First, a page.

I-N Kim, K Lee, N Gruber, D M Karl, J L Bullister, S Yang, T-W Kim (2014). Increasing anthropogenic nitrogen in the North Pacific Ocean. Science

Marcie Grabowski | EurekAlert!
Further information:
http://manoa.hawaii.edu/

More articles from Earth Sciences:

nachricht NASA examines Peru's deadly rainfall
24.03.2017 | NASA/Goddard Space Flight Center

nachricht Steep rise of the Bernese Alps
24.03.2017 | Universität Bern

All articles from Earth Sciences >>>

The most recent press releases about innovation >>>

Die letzten 5 Focus-News des innovations-reports im Überblick:

Im Focus: Giant Magnetic Fields in the Universe

Astronomers from Bonn and Tautenburg in Thuringia (Germany) used the 100-m radio telescope at Effelsberg to observe several galaxy clusters. At the edges of these large accumulations of dark matter, stellar systems (galaxies), hot gas, and charged particles, they found magnetic fields that are exceptionally ordered over distances of many million light years. This makes them the most extended magnetic fields in the universe known so far.

The results will be published on March 22 in the journal „Astronomy & Astrophysics“.

Galaxy clusters are the largest gravitationally bound structures in the universe. With a typical extent of about 10 million light years, i.e. 100 times the...

Im Focus: Tracing down linear ubiquitination

Researchers at the Goethe University Frankfurt, together with partners from the University of Tübingen in Germany and Queen Mary University as well as Francis Crick Institute from London (UK) have developed a novel technology to decipher the secret ubiquitin code.

Ubiquitin is a small protein that can be linked to other cellular proteins, thereby controlling and modulating their functions. The attachment occurs in many...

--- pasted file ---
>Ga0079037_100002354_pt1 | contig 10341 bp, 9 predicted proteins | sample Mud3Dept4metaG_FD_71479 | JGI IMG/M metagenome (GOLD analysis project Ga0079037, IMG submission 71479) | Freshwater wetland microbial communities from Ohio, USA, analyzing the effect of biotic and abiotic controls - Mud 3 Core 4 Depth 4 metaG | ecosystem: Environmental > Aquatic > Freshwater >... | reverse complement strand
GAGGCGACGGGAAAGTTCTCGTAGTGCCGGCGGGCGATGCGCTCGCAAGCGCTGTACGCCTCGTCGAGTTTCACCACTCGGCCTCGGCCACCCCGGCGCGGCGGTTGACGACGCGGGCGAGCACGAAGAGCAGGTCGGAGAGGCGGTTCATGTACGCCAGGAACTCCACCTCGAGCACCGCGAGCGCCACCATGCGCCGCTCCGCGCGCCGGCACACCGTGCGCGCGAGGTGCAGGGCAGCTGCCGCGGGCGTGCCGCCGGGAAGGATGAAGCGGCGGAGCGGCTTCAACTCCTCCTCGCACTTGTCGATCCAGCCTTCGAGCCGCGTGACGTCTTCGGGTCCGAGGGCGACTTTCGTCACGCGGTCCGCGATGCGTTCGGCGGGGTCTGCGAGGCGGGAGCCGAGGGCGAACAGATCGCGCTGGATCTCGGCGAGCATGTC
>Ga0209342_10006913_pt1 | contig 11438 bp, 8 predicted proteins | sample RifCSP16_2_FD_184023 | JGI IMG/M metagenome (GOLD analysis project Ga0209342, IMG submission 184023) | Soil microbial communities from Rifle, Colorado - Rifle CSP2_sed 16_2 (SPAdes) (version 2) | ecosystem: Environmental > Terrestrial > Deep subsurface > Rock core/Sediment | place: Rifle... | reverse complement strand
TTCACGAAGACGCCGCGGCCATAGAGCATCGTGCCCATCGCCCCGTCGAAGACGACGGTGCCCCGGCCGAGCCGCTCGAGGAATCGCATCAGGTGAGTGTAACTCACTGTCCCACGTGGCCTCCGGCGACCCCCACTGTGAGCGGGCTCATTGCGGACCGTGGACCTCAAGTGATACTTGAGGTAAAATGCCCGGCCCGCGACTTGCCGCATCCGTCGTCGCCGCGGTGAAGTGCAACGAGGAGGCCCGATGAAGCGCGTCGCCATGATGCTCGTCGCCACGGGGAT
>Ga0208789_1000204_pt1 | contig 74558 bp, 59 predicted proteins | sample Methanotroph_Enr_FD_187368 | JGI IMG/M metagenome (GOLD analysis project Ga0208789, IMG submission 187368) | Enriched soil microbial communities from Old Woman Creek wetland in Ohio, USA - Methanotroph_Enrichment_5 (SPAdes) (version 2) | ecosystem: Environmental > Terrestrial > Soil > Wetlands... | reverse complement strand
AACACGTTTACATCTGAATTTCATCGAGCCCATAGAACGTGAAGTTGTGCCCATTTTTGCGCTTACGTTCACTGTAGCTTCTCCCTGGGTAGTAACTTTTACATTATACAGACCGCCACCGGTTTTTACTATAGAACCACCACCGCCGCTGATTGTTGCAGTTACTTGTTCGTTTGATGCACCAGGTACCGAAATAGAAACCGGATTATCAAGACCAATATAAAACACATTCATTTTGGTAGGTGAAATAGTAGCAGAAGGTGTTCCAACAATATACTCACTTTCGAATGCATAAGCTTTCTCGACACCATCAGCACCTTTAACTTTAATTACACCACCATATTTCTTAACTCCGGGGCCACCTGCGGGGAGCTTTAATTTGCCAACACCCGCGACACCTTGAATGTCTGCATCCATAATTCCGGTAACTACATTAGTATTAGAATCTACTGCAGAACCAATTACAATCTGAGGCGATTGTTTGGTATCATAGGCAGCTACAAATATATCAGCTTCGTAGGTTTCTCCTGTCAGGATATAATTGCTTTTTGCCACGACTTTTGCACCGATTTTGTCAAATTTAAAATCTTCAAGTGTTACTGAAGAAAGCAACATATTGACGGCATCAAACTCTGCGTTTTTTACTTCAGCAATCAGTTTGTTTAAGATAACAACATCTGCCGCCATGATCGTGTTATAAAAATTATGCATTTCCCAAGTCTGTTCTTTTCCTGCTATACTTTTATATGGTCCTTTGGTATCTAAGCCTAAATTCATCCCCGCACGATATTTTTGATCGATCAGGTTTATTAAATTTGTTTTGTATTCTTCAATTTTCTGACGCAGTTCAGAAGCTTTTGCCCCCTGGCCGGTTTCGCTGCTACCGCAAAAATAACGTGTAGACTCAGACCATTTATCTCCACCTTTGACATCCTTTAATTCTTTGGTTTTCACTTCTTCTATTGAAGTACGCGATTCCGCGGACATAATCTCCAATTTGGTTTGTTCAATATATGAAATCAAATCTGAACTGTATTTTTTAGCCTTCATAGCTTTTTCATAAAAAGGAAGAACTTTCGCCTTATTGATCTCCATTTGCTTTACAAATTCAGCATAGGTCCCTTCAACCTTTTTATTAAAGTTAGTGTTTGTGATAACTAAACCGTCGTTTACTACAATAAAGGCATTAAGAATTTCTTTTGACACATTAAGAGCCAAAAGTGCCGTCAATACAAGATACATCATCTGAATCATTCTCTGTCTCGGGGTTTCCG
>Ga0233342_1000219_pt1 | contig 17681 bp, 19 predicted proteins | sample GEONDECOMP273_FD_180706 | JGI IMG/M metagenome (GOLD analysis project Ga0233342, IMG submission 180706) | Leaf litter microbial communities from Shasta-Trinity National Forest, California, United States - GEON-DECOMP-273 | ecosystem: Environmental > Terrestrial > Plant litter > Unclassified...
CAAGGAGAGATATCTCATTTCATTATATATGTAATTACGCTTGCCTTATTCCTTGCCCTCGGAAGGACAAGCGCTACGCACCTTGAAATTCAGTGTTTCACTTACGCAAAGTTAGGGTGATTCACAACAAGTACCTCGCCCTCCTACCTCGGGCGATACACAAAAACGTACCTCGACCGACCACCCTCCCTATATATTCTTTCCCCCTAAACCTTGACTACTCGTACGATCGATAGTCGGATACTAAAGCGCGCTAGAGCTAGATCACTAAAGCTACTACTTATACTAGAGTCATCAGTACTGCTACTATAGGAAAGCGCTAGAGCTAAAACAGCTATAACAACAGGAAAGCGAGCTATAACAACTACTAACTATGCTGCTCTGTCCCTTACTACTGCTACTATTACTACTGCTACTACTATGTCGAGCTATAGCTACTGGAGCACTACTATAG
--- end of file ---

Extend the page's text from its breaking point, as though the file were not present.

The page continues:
Im Focus: Perovskite edges can be tuned for optoelectronic performance

Layered 2D material improves efficiency for solar cells and LEDs

In the eternal search for next generation high-efficiency solar cells and LEDs, scientists at Los Alamos National Laboratory and their partners are creating...

Im Focus: Polymer-coated silicon nanosheets as alternative to graphene: A perfect team for nanoelectronics

Silicon nanosheets are thin, two-dimensional layers with exceptional optoelectronic properties very similar to those of graphene. Albeit, the nanosheets are less stable. Now researchers at the Technical University of Munich (TUM) have, for the first time ever, produced a composite material combining silicon nanosheets and a polymer that is both UV-resistant and easy to process. This brings the scientists a significant step closer to industrial applications like flexible displays and photosensors.

Silicon nanosheets are thin, two-dimensional layers with exceptional optoelectronic properties very similar to those of graphene. Albeit, the nanosheets are...

Im Focus: Researchers Imitate Molecular Crowding in Cells

Enzymes behave differently in a test tube compared with the molecular scrum of a living cell. Chemists from the University of Basel have now been able to simulate these confined natural conditions in artificial vesicles for the first time. As reported in the academic journal Small, the results are offering better insight into the development of nanoreactors and artificial organelles.

Enzymes behave differently in a test tube compared with the molecular scrum of a living cell. Chemists from the University of Basel have now been able to...

All Focus news of the innovation-report >>>

Anzeige

Anzeige

Event News

International Land Use Symposium ILUS 2017: Call for Abstracts and Registration open

20.03.2017 | Event News

CONNECT 2017: International congress on connective tissue

14.03.2017 | Event News

ICTM Conference: Turbine Construction between Big Data and Additive Manufacturing

07.03.2017 | Event News

 
Latest News

Argon is not the 'dope' for metallic hydrogen

24.03.2017 | Materials Sciences

Astronomers find unexpected, dust-obscured star formation in distant galaxy

24.03.2017 | Physics and Astronomy

Gravitational wave kicks monster black hole out of galactic core

24.03.2017 | Physics and Astronomy

VideoLinks
B2B-VideoLinks
More VideoLinks >>>